Fairfield Ledger

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Neighbors Growing Together | Aug 16, 2018

O’Grady Cleaners shutters its doors

By Andy Hallman, Ledger news editor | Jul 23, 2018
Photo by: ANDY HALLMAN/Ledger photo Judie and Dick Herzog closed their dry cleaning business, O’Grady Cleaners, Friday after having run it for 32 years. The business was founded by Bernard O’Grady after he returned from World War II. It was the last dry cleaner in Fairfield. Dick said the town supported four dry cleaners at one time.

The last dry cleaning business in Fairfield has shut its doors.

O’Grady Cleaners on North Court Street said goodbye to the Fairfield community Friday on its final day of operation. Dick and Judie Herzog owned the business for 32 years after purchasing it from Tim Michaels. The business was founded by Bernard O’Grady. From what Dick Herzog can recall, O’Grady returned from World War II and worked for J.C. Penney before starting the dry cleaning business.

Herzog did not have any experience in dry cleaning when he purchased the business, but as he explained, “When you’ve got a family, you have to support it.”

Michaels trained Herzog for a few weeks before turning over the shop to him. That gave Herzog time to learn how to remove spots from clothing and how to work all the machines such as the boiler that produces steam and the dry cleaning machine. Though dry cleaning was new to Herzog, interacting with the public was not. He had worked in retail for more than 15 years before starting at O’Grady’s.

The dry cleaning industry has steadily declined over the years. Herzog recalled that suits were a major part of his business when he started. As those dropped off, he relied more on dry cleaning shirts and sweaters. Herzog said fewer men wear suits to work, and the society seems to be comfortable with a more casual look in general.

Dry cleaners took a hit decades ago with the introduction of polyester, a synthetic fabric that could be washed at home. At one point in time, Fairfield supported four dry cleaners. When Herzog purchased O’Grady’s, there were two, his own and Teeter Cleaners on East Broadway Avenue.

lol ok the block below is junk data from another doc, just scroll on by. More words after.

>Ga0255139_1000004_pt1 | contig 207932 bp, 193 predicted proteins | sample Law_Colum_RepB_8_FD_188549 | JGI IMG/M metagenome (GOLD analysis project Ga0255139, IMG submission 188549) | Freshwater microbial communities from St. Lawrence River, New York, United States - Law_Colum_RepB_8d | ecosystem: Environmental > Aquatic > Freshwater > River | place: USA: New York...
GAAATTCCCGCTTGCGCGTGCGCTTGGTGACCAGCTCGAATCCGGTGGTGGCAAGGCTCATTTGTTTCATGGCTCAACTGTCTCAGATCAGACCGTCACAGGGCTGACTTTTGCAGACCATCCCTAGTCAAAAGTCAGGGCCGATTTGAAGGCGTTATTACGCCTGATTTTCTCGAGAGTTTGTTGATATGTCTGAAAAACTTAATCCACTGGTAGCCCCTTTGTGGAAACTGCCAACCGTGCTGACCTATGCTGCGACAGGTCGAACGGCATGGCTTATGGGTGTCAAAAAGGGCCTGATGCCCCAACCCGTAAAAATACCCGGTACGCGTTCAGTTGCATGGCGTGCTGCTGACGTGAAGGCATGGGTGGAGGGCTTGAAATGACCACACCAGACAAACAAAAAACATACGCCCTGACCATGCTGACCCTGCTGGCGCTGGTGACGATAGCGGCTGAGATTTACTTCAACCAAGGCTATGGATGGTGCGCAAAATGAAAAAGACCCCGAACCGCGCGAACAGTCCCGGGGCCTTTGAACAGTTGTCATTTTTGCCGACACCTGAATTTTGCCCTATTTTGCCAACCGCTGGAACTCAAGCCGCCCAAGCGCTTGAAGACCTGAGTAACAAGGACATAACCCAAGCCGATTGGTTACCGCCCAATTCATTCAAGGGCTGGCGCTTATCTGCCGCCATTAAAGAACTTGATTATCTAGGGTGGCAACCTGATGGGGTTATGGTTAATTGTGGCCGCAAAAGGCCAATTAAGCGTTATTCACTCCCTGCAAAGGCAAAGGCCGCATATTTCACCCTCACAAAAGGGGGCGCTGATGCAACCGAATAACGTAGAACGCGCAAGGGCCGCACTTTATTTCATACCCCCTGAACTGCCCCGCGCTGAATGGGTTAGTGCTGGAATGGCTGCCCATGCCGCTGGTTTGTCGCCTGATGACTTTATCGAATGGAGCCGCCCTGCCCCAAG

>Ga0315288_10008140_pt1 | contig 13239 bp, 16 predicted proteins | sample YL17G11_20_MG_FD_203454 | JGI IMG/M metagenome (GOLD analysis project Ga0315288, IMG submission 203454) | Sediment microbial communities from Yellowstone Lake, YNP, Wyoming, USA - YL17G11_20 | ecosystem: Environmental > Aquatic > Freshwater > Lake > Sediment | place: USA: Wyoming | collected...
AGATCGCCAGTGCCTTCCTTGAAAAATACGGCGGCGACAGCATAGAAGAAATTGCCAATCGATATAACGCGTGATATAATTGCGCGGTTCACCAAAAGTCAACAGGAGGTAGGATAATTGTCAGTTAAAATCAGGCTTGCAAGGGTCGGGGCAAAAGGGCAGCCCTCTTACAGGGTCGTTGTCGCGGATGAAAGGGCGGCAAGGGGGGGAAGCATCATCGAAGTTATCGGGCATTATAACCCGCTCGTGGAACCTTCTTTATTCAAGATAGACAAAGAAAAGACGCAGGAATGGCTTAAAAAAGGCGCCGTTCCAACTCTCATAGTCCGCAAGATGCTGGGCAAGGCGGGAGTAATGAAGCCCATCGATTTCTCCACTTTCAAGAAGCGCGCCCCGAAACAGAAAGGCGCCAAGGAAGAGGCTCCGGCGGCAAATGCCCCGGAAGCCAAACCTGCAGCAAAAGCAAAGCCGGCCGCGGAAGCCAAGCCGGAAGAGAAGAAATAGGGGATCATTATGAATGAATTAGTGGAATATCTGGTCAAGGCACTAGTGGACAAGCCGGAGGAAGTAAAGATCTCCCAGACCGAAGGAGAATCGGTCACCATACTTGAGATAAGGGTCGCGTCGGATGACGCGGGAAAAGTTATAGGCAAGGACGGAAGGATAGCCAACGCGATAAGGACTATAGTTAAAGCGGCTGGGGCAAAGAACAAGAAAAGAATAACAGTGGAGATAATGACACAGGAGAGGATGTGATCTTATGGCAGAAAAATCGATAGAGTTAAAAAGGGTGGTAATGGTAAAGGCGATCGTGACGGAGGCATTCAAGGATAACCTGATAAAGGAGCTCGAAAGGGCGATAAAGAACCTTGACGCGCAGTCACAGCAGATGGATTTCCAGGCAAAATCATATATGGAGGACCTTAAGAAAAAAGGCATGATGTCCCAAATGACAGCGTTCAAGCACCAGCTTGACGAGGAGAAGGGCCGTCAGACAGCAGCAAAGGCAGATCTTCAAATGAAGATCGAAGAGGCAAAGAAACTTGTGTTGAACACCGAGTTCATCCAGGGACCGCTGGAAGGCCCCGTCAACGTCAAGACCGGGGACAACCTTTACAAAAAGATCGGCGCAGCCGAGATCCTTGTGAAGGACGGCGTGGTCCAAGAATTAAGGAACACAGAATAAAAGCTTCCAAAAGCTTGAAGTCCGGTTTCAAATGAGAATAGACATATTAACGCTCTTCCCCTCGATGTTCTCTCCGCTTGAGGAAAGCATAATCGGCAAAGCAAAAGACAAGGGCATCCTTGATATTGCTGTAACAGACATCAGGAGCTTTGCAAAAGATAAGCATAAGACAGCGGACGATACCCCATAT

“There are now only three dry cleaning plants in all of southeast Iowa,” Herzog said. “When I started, my supplier in Des Moines had to make 52 stops on his way here and it took him three days. Now he comes down and goes back in the same day.”

As demand slowed, Herzog cut his hours. He was once open from 7:30 a.m. until 5 p.m., though recently was open from 8 a.m. to 3 p.m.

Dick and Judie tried to sell the business so it wouldn’t have to close. A few people were interested, but an agreement was never reached. Herzog said he has sold the building, but the new owner is not interested in continuing the dry cleaning business.

The Herzogs felt it was time to let go of the dry cleaner. Dick is 77 and Judie will be 77 next month. They hope to be able to spend more time with their three daughters and nine grandchildren. Their daughters have scattered but remain within a half-day’s drive of Fairfield: Alison Shafer having settled in Sergeant Bluff; Jennifer Carnahan in Quincy, Illinois; and Natalie Johnson in Olathe, Kansas.

“We’ll get to see them more often now that we won’t have to wait for the weekend,” Herzog said.

When asked if they had hobbies to keep them busy in retirement, Judie remarked that she tried to teach her husband to quilt, to no avail. Judie is a member of the Northside Strippers quilting club.

Herzog said he’s going to miss the interactions with the public the most.

Though the business closed Friday, several articles of clothing had not been picked up. Herzog stopped accepting new items for cleaning on June 22.

Those who still have items in the shop are asked to call the Herzogs at 472-6240.




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